This study evaluated the effectiveness of research-based interventions in preventing falls. The interventions were based on research studies, experts' opinions, and a pilot study. Thirteen units (72 %) had reduced fall rates. The fall rate two years before (O = 7.07; SD = 1.7) and two years after (O = 6.33; SD = 1.731) the intervention was significantly different at p < 0.003. Sixteen patients who fell were at risk (fall assessment score = 17.4 +/−5.3) and had a history of falls. The most common site for falls was at the bedside. Most falls occurred during walking, climbing over the siderails and accidentally rolling out of bed. Thus, a research-based fall prevention is effective in reducing falls.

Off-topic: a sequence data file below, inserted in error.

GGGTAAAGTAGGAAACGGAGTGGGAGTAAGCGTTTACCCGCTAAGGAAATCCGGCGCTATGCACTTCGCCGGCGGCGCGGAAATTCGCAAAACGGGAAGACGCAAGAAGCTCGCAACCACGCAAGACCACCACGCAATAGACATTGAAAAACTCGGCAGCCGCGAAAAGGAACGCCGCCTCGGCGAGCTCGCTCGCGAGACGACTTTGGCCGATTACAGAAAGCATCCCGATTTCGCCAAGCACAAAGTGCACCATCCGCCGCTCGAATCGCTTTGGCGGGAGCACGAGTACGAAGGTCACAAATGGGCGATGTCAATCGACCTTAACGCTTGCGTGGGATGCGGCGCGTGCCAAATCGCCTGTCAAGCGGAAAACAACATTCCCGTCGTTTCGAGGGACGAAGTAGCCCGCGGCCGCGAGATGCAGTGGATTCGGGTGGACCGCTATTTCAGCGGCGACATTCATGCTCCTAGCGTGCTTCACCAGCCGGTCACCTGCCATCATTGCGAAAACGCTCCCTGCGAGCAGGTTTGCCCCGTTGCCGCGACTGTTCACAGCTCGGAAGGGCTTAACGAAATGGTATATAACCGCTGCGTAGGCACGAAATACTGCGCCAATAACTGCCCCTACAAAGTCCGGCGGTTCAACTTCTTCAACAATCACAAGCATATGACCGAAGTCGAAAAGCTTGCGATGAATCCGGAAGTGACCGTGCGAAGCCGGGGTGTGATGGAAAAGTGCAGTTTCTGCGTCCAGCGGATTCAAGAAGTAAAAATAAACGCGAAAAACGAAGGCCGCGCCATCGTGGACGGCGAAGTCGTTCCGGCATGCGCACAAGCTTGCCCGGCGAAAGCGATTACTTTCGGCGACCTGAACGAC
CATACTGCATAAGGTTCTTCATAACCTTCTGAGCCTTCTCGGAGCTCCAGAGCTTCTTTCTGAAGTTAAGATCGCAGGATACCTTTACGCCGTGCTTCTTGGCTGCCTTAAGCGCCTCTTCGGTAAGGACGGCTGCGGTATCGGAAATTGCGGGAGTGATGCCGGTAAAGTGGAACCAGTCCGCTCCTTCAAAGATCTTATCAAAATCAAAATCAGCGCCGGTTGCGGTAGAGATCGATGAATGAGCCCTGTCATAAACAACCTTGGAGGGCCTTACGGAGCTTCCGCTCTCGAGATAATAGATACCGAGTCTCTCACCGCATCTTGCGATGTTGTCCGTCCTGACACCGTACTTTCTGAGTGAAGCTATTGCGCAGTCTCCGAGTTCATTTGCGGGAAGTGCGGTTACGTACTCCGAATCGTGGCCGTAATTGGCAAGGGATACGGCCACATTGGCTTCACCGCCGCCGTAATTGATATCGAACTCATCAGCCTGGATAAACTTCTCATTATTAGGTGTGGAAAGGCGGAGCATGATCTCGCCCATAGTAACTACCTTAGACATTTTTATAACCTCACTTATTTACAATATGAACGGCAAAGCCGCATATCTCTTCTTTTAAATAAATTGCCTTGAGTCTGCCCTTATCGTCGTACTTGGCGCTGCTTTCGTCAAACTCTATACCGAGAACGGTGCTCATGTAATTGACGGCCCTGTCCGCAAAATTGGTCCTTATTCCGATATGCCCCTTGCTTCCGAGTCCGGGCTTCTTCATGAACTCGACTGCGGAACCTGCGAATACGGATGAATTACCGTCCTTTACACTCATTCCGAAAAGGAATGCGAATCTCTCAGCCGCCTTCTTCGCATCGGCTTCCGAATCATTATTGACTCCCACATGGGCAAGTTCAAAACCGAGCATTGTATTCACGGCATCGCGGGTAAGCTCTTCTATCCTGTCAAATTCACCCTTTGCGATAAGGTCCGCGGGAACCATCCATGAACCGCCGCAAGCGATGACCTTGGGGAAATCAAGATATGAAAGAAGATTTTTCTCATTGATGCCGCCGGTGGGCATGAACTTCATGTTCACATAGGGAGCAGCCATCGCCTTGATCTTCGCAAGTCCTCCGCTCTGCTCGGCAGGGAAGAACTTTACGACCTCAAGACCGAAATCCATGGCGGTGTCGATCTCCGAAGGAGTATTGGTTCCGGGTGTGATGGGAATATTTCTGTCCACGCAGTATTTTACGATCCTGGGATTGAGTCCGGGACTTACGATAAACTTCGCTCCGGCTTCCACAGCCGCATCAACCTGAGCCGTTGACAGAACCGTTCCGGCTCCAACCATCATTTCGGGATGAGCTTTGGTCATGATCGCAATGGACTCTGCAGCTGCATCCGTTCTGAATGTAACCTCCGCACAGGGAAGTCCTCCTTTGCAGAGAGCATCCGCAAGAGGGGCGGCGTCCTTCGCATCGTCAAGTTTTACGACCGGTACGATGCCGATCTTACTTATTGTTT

Chief Nurse/Assistant Professor; Nursing Service (Mosley)
Nurse Researcher/Assistant Professor; Nursing Service (Galindo-Ciocon)
Staff Nurse; Nursing Service; Veterans Affair Medical Center; Miami, Florida (Peak)
SC I Service Line Manager; Veterans Integrated Service Network; Department of Veterans Affairs; West Roxbury, Massachusetts (West)